Managing Debris with Debris Netting


Managing Debris with Debris Netting

What is debris, and how can you manage it? In general, debris can be loose or scattered material, remains of something broken, leftovers of an event, natural or manmade, or any object that is not meant to be part of something permanently. However, the specific definition of debris will change depending on the context it is found in. For this article, we will be focusing on the types of debris found in construction and around deteriorating infrastructures, potential injuries, and how you can manage the debris.

Debris Example

Construction sites are dangerous and chaotic. Materials, tools, and hardware are lying around, machinery moving about, trucks coming in and out, people working, etc., so it’s easy for something to go wrong. Someone could drop a hammer, lose their grip on a door or drywall, or a soon-to-be-installed window; the list goes on. Debris is especially hazardous when falling from a height, as evidenced in a 2018 accident in New York when a dislodged coping stone killed a 25-year-old plasterer. It had dropped eight stories when it contacted the young man’s head, killing him instantly. Before settling, the stone struck another gentleman causing an injury severe enough to be hospitalized1. This is just one example of hundreds of debris-related accidents every year.

Fatalities are a sad example of how dangerous debris can be, but it is a reality in the construction industry. Falling debris can result in broken bones, bruises, concussions, traumatic brain injuries, lacerations, etc. Of course, the health and well-being of workers and pedestrians are of the utmost importance. Still, it is necessary to mention that accidents can result in violations and fines, and work will often be shut down. At the same time, an investigation is conducted and completed resulting in a loss of time and an unmet deadline. But, if an active construction site is following all of the necessary standards and guidelines, however, these types of incidents should be minimal.

Debris Netting Hor Vert

Another aspect of an active construction site is that people will be cautious or at least a little more aware of their surroundings while on or near the area. Workers can be more prepared, and pedestrians can reroute themselves if necessary. Debris becomes ominous when we don’t know it’s a possibility and aren’t expecting to avoid it, which is increasingly common.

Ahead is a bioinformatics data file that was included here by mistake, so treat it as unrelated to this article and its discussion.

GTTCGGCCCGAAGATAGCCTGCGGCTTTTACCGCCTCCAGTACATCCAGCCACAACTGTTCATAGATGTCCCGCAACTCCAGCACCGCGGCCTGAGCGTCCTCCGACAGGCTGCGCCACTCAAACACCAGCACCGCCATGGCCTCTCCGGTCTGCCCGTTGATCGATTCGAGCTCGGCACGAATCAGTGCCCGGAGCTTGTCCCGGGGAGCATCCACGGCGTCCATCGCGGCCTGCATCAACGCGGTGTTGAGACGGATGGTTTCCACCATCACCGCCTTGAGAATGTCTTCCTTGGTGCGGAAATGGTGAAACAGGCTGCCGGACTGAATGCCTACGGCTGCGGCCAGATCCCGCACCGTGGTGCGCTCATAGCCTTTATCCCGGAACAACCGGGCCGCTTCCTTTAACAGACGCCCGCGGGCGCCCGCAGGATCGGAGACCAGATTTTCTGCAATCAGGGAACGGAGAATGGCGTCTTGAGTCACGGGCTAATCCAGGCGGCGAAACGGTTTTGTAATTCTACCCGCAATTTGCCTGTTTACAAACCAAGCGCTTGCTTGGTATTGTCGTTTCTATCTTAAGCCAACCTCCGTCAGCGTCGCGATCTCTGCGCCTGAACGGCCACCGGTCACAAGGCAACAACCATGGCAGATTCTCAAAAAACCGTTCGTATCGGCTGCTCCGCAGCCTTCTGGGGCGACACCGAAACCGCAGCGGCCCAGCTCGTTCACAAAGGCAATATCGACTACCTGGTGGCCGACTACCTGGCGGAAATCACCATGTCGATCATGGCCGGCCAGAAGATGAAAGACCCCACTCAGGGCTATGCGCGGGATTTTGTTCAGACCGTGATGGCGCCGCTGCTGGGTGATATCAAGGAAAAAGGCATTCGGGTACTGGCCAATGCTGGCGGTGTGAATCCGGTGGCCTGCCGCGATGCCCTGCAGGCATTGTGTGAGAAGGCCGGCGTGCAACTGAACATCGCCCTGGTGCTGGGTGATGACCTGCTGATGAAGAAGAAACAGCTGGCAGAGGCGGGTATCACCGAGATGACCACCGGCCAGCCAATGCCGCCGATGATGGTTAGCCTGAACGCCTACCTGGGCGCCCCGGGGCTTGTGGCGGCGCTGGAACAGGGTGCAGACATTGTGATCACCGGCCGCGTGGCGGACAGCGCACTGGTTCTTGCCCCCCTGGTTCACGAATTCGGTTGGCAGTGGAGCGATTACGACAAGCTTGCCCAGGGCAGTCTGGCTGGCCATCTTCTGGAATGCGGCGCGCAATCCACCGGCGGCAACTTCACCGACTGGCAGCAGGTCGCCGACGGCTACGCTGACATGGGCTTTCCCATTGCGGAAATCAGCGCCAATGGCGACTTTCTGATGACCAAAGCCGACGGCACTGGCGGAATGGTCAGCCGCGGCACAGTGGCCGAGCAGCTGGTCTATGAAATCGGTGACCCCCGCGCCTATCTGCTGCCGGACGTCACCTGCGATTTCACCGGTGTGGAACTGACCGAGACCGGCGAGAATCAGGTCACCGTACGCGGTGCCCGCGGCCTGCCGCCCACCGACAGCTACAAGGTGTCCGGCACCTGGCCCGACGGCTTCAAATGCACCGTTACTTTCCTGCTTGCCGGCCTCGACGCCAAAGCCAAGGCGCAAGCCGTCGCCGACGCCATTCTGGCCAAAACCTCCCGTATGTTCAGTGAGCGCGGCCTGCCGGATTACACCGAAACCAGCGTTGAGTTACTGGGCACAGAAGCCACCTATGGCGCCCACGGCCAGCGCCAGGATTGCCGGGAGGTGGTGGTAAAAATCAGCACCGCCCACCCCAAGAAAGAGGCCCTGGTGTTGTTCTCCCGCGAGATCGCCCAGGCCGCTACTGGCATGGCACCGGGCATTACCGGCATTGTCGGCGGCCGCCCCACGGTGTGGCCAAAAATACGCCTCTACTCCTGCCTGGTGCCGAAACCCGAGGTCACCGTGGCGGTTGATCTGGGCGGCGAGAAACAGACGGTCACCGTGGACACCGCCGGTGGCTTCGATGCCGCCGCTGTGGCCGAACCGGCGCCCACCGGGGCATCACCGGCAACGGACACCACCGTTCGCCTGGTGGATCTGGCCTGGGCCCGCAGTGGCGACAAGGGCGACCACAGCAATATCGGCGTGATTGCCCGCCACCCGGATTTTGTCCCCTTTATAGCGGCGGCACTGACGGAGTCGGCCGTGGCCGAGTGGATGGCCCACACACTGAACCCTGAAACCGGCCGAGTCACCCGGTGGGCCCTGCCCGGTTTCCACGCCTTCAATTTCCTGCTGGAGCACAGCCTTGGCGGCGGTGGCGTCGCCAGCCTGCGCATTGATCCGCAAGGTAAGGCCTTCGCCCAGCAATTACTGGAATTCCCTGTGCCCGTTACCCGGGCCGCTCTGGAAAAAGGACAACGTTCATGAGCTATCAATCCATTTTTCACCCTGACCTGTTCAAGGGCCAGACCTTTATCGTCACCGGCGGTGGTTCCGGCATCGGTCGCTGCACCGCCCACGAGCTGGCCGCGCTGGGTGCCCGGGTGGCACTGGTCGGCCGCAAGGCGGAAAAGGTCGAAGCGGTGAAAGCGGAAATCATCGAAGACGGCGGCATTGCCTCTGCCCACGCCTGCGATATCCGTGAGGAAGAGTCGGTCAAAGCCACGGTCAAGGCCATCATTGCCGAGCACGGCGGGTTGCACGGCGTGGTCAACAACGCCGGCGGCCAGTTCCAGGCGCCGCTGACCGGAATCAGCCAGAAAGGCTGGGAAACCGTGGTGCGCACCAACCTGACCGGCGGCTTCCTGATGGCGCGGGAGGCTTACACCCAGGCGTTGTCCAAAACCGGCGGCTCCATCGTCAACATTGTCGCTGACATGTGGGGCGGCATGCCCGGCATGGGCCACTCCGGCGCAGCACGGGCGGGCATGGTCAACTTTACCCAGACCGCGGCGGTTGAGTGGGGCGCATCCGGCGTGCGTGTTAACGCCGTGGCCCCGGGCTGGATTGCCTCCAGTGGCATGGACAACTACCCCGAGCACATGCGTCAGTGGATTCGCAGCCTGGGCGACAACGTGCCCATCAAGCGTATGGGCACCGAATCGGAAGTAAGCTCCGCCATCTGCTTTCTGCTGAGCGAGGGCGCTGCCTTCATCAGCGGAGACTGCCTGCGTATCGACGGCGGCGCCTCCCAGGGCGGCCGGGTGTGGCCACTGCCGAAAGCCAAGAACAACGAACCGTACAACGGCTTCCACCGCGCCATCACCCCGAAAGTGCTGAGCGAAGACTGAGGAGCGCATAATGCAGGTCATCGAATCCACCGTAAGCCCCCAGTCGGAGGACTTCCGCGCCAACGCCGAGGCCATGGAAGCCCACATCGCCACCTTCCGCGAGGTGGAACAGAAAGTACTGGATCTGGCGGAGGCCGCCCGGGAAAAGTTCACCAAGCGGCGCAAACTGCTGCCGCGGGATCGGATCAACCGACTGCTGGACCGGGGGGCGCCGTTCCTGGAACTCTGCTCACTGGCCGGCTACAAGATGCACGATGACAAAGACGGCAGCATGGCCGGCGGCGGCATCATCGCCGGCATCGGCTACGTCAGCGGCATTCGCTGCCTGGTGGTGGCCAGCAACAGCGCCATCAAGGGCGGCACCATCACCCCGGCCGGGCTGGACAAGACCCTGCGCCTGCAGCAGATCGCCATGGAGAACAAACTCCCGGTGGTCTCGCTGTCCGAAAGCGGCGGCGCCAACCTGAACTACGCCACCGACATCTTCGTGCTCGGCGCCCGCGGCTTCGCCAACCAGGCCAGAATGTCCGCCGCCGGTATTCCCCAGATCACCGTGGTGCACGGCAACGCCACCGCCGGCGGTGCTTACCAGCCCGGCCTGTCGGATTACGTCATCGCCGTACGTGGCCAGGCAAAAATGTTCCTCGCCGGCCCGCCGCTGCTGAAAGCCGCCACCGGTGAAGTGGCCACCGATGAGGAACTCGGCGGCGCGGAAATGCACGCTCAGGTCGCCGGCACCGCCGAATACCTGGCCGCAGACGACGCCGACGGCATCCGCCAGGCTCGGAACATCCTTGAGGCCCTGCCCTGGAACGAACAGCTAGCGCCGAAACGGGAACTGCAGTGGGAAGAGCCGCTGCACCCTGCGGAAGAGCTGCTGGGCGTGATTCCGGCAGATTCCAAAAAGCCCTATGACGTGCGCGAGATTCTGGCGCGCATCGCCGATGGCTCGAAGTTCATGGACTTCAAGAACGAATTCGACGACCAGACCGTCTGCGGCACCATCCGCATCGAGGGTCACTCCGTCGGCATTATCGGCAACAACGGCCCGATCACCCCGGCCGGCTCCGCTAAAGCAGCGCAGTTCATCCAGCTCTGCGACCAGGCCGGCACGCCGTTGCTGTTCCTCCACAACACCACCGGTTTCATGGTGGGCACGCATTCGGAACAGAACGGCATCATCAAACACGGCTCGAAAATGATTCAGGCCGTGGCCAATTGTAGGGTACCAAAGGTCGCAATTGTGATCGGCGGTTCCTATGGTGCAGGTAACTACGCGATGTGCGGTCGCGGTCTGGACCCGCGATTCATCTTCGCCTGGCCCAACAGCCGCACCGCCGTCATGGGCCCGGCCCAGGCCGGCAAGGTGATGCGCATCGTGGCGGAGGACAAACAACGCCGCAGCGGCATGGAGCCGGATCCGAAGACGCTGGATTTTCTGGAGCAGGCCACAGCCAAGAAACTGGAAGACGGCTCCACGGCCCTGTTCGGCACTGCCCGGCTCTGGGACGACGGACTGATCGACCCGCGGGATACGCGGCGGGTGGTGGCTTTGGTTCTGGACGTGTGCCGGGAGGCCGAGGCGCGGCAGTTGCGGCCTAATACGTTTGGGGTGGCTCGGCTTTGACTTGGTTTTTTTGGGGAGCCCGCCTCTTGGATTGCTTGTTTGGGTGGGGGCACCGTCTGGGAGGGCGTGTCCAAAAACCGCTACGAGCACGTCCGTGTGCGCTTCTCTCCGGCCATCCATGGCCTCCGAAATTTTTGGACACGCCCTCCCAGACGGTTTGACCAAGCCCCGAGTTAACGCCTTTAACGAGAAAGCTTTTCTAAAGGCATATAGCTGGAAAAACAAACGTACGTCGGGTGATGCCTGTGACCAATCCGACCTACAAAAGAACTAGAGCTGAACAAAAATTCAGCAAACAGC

In many cities, our infrastructure is deteriorating. Buildings, bridges, subways, and underpasses are falling apart. Wood, plaster, paint, glass, metal, stones, bricks, awnings, and concrete plummet daily. Many unsafe buildings remain standing, such as a condemned hotel in West Virginia where bricks recently fell from the top of the building, smashing into an awning and sending a ton of debris to the sidewalk below2. Similar incidents occur under bridges and subways, often striking cars or pedestrians with no warning. These structures should be inspected regularly but are usually not due to budget constraints or uncooperative parties.

Pedestrian canopy

It typically takes a very long time, usually years, to repair, replace, or demolish crumbling structures and just as long to complete a new construction project. So what can be done in the meantime to manage debris in both of these scenarios? Debris netting can be secured to scaffolding both vertically and horizontally to help prevent loose debris from leaving the working area or as a pedestrian canopy over any open or publicly accessible areas. Our debris netting can be purchased as panels or in rolls allowing for a more freeform installation around crumbling facades and structures. It can also be combined with our fall safety netting to provide an extra layer of protection when containing debris.

Debris is a danger in almost any scenario, but its accidents are almost entirely preventable. There are outliers here and there, but debris netting can save lives, money, and time when the correct measures are taken. Although everyone should be well aware of their surroundings, especially around construction sites or deteriorating structures, it’s not always the case, so contractors, site managers, building owners, and relevant officials should be proactive in preventing debris-related incidents.

SOURCES:

  1. https://www.osha.gov
  2. https://www.wvnews.com